INDEPENDENT insurers, asset managers and stockbrokers in the City can breathe a sigh of relief today after the government ended almost a fortnight of tense speculation by confirming they will not be subject to its super-tax on bank bonuses.

Under the new rules, which will still see banks charged at a rate of 50 per cent on bonuses over £25,000 until April, the only firms to be caught by the levy are so-called “BIPRU 730k firms” – larger banks, building societies and investment firms subject to a base capital requirement of €730,000 (£648,000).

The clarification from HM Revenue & Customs comes as the government tries to play down City fears that London’s stringent tax regime may drive banking talent out of the UK.

Barclays chief executive John Varley and Deutsche Bank chief executive Josef Ackermann at the weekend became the latest senior bankers to add their voices to the debate.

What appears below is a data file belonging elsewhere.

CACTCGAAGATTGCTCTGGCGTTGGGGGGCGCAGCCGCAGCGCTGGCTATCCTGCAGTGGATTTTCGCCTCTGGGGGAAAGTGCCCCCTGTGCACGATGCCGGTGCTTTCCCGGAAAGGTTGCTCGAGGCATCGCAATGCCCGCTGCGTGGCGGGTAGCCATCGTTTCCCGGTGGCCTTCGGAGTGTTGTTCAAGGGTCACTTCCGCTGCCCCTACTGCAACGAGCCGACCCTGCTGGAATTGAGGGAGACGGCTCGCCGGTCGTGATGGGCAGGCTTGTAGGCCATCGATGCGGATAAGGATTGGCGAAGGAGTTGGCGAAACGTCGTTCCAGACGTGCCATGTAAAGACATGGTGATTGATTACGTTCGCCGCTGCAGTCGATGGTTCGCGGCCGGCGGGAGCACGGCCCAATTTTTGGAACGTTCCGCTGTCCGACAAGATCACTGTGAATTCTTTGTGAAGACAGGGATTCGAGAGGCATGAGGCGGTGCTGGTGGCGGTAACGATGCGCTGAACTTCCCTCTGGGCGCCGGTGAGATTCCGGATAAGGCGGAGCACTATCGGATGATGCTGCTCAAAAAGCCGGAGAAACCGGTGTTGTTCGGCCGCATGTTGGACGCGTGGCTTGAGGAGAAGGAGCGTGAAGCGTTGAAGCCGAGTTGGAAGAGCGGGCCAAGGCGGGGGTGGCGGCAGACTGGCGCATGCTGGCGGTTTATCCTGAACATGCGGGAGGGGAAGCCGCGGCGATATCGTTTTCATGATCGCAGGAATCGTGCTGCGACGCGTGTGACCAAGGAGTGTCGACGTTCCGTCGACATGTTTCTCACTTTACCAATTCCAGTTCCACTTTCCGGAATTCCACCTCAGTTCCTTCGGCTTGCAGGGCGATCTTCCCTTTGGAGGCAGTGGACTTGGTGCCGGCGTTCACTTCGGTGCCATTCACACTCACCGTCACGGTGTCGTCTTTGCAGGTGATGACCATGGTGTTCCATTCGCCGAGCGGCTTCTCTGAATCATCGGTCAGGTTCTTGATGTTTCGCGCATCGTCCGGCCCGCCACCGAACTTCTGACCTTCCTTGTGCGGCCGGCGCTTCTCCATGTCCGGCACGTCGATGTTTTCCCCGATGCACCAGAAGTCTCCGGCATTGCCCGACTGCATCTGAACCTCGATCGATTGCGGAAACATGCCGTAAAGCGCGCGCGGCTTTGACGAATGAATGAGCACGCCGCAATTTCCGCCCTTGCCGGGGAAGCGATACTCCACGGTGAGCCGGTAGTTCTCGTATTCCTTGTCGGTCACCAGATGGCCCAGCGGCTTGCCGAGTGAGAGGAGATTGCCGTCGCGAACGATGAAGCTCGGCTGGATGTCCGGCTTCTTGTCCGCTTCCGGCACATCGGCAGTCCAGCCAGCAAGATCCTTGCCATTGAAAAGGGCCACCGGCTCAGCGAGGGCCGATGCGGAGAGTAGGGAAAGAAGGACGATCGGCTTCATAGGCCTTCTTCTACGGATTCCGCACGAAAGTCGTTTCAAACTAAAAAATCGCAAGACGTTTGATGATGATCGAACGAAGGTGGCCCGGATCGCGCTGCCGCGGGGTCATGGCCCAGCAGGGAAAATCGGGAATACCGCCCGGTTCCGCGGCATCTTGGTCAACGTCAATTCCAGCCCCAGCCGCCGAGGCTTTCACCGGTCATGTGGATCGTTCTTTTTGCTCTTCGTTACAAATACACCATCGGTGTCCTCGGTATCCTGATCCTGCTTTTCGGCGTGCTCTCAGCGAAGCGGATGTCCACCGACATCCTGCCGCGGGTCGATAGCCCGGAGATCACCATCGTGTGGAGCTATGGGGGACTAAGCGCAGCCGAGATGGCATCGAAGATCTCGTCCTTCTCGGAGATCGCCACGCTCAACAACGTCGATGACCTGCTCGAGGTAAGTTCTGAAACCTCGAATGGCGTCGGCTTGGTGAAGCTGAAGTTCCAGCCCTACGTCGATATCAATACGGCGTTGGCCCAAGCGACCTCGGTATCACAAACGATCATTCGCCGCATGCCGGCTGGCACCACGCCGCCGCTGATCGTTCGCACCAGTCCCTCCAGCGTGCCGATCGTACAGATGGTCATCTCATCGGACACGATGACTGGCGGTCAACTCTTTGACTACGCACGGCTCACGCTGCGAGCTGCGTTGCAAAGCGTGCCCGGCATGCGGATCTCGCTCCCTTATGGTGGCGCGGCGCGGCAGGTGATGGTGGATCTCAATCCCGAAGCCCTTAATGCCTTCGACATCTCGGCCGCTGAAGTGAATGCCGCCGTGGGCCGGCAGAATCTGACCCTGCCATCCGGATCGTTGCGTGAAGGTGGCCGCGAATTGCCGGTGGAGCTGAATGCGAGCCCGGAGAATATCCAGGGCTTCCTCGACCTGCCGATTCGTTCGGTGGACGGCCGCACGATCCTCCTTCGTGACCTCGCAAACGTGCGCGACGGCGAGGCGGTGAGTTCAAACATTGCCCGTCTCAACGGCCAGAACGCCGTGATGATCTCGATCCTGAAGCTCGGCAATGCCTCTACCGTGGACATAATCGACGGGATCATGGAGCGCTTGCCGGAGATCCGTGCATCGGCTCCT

Varley warned: “We need a level playing field to make sure that we can compete with the best companies in the world.”

And Ackermann said Deutsche will seek to “globalise” the impact of the tax. “It would be unfair to treat the UK bankers differently,” he said.

Meanwhile Stuart Fraser, policy committee chairman for the City of London Corporation, said the tax could well force firms to move abroad.

There was also speculation at the weekend about the London operations of Goldman Sachs.
Goldman is understood to be considering several options in the light of the bonus tax. And inter-dealer broker Tullett Prebon has already said it will allow staff to transfer to more favourable jurisdictions like Singapore or Switzerland.

Standalone financial services firms will now be exempt. HMRC said: “The diversity of regulated investment activities undertaken by non-banking financial service groups in the UK means the original definition of a ‘bank’ did not effectively exclude all the groups we intended to exclude.”

Tim Linacre, chief executive of independent stockbroker Panmure Gordon, praised the move “as it sends a signal that we are not part of the wider banking network that is being over-regulated”.